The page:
Ever since the blowout success of the “Hunger Games” trilogy, Hollywood has been hungry for film adaptations of decently successful young adult dystopian novels. Some, such as the “Divergent” and “Maze Runner” series, received cinematic adaptations of their entire literary trilogies. But most are dead on arrival, barely recouping the production budget, tripping on rather than following in Katniss Everdeen’s lucrative footsteps. “The Darkest Minds” is another notch in Hollywood’s bedpost of female protagonists who juggle survival in a dystopian world with an average teenage love life.
Based on the first book in Alexandra Bracken’s “Darkest Minds” trilogy, “The Darkest Minds” takes place in a bleak future, where a mysterious disease has killed 98 percent of the world’s children and given superpowers to the rest. These children with newly minted powers — who are conveniently classified by the color their eyes turn when using said powers — are declared threats by the scary, evil government and locked away in internment camps.
The film follows 16-year-old Ruby Daly (Amandla Stenberg). She is classified as a powerful “Orange” who can perform Professor X-level mind manipulation. With the help of a friendly nurse (Mandy Moore), Ruby escapes her camp and soon finds herself in the company of fellow teenagers Liam (Harris Dickinson), Chubs (Skylan Brooks) and Zu (Miya Cech), all with their own varying degrees of superpowers. Together, the ragtag group of misfit kids searches for an elusive, fabled safe haven while escaping various adult antagonists.
“The Darkest Minds” follows all the clichéd tropes of its genre — a nefarious government, an abandoned building, a lack of parental guidance and a handsome, brooding love interest. Yet the film cannot seem to find a balance between “young adult” and “dystopia.” In one scene, the group narrowly escapes capture during a car chase, and in the next, the gang visits a deserted mall and goes shopping, riding around on tricycles in a montage set to a typical teenage indie song. One moment the teens encounter a ruthless bounty hunter, and the next they’re walking on train tracks in the woods à la “Stand By Me.”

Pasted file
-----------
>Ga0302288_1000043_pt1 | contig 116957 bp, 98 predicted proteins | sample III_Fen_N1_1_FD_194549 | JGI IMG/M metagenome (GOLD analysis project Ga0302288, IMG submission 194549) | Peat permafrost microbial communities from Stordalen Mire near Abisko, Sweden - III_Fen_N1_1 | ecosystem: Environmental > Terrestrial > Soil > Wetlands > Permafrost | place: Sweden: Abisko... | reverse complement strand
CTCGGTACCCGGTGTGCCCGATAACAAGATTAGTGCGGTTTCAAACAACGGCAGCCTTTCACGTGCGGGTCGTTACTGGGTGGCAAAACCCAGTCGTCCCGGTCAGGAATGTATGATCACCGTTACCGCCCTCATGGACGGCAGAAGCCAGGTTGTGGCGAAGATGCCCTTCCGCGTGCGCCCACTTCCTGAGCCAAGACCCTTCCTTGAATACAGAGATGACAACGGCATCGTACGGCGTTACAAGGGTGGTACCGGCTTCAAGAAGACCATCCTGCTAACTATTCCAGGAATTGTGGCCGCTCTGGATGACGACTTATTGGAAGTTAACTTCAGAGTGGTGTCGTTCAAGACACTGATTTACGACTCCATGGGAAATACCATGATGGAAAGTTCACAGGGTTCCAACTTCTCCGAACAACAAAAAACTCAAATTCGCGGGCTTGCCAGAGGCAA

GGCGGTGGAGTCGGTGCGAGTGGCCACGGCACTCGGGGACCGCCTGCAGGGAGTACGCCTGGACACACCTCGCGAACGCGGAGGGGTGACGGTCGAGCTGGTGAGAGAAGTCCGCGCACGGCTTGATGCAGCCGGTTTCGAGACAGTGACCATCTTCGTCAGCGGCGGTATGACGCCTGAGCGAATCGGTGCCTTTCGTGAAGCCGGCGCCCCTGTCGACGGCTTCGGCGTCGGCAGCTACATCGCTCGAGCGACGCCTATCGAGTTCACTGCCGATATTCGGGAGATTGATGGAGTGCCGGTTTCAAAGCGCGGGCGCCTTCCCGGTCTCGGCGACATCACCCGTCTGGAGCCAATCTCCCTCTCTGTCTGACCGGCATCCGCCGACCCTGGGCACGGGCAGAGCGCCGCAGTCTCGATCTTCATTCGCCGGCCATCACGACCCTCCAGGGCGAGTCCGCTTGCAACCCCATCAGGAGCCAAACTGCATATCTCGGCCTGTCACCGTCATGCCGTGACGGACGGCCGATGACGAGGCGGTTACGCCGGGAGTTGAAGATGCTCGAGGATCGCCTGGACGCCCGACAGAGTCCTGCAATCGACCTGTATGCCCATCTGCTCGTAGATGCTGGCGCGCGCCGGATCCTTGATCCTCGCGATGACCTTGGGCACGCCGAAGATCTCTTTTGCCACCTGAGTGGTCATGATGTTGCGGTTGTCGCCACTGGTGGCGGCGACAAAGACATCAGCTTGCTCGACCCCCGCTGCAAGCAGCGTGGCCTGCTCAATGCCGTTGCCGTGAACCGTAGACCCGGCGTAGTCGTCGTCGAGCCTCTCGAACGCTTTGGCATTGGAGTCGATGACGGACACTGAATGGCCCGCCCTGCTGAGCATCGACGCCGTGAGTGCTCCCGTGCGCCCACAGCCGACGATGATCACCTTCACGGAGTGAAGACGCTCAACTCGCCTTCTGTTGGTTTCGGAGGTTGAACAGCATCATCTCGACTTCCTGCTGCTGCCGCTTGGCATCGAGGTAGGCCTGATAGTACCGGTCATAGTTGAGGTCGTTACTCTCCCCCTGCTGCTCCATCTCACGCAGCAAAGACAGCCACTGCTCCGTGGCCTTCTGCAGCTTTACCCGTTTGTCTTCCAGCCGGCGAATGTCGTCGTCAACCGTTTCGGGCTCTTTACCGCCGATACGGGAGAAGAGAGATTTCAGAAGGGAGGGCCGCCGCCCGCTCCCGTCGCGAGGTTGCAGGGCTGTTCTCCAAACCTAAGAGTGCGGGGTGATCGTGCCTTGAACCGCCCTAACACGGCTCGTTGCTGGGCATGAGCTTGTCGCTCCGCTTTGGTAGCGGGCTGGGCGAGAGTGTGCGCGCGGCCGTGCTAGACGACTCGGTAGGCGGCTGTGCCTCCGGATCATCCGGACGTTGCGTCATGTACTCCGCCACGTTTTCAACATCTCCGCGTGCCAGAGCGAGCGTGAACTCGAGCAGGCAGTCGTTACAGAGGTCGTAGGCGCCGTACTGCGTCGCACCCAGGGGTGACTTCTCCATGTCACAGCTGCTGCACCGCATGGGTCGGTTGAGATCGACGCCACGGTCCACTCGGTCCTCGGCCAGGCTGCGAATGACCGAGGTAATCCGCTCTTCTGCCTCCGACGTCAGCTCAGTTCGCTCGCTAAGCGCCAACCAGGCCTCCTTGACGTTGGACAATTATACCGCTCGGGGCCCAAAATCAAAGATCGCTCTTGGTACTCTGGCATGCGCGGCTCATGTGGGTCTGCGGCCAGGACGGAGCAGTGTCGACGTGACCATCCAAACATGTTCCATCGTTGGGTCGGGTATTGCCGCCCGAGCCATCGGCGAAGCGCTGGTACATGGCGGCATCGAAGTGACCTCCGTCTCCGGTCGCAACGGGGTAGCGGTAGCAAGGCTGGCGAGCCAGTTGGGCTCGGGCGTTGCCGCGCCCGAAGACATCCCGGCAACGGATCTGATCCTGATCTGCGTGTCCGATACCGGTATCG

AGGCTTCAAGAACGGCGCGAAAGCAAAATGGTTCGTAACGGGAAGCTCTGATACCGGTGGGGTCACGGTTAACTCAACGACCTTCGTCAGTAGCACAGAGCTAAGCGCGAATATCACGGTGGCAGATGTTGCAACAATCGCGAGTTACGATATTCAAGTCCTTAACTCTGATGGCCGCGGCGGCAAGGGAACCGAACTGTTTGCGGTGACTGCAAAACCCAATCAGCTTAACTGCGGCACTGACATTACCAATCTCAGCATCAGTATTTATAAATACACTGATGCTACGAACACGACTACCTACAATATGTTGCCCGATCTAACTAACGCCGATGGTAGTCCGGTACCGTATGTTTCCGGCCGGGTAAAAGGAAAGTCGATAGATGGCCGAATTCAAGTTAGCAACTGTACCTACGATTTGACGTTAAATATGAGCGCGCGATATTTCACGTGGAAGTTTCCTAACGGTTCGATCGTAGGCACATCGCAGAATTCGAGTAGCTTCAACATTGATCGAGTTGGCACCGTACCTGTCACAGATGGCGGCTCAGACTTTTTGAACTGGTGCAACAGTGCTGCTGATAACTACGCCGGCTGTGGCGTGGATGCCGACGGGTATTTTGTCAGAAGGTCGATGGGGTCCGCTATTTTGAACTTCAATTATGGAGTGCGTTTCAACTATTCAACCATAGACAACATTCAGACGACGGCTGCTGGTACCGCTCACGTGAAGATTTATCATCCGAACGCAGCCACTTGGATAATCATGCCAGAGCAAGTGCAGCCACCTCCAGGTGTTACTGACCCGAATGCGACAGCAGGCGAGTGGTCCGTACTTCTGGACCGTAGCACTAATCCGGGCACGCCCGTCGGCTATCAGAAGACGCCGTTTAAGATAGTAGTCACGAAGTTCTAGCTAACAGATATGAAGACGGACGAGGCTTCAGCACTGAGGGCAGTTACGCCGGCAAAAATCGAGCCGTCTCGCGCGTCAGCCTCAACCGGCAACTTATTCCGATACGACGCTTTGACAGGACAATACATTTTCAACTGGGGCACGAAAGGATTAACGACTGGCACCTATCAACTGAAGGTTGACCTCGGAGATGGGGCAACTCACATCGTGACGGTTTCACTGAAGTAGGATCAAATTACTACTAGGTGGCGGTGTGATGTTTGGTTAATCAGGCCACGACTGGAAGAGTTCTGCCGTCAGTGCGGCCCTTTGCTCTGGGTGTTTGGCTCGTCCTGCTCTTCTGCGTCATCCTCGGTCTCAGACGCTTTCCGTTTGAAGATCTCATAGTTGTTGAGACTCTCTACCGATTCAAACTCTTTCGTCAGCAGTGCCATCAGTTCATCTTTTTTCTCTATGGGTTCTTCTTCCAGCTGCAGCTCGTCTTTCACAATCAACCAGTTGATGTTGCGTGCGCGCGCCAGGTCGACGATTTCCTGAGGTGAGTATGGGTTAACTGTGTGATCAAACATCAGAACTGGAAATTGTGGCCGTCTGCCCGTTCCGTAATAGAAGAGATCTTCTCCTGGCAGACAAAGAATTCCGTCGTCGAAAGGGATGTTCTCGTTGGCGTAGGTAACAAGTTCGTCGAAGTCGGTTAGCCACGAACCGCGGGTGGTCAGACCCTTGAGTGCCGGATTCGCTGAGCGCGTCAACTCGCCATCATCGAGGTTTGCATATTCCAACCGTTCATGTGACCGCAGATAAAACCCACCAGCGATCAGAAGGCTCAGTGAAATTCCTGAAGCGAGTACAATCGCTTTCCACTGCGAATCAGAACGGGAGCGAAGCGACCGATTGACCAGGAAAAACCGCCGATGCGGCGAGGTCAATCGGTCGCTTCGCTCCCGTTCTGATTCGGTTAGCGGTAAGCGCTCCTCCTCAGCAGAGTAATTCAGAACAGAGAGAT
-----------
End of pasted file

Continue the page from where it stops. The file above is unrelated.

The film also constantly jumps between focusing on the teens’ survival and the burgeoning relationship between Ruby and Liam. For every minute spent establishing Ruby’s dystopian world and her heartbreaking back story, there seems to be a minute of her and Liam having pseudo-heartfelt conversations meant to create romantic chemistry. This back-and-forth makes it hard for the film to find an emotional beat that runs deeper than its surface-level storyline, barely differentiating itself from its countless other dystopian counterparts.
By trying to give equal weight to the main storyline of Ruby, the gang’s search for a safe haven and the subplot of Ruby’s romance with Liam, the film paces itself in way that fails to develop all three aspects. The running theme of youth working together to overpower the corrupt world of adults is downplayed rather than explored. Liam and Ruby’s relationship is so rushed that the audience is left wondering when these teenagers had the time to have a friendship, let alone fall in love. Ruby runs into the group one afternoon, and by the next morning, she and Liam are already having romantic tension, teasing each other about going to prom.
Without proper pacing, the core characteristics of the film’s world are overlooked. There is an interesting concept of the children creating an inherent social stratification based on powerful and less powerful superpowers that is touched upon, but it’s disappointingly underutilized. Rather, the idea of groups of kids with various superpowers is used as a convenient, one-dimensional reason to move the plot. At one point, the very dangerous “Reds,” who can emanate fire, are introduced only as objectified weapons of the government. Chubs, the hyperintelligent “Green” of the runaway group, is solely there as the team’s puzzle-solver and overused comic relief.
For all the film doesn’t do in evolving its stale genre, it does provide an entertaining, perfunctory young adult dystopian story. There is no overextended love triangle, and the cast’s laudable diversity isn’t wedged in as if to show how progressive Hollywood can be. Notably, Ruby is the only Black woman to lead a young adult film franchise in the United States, and it’s Stenberg’s performance that adds emotional depth to scenes that would otherwise lack it. Yet in the face of it all, “The Darkest Minds” ends on a cliffhanger, potentially setting itself up for a franchise it may never see.
Contact Julie Lim at [email protected].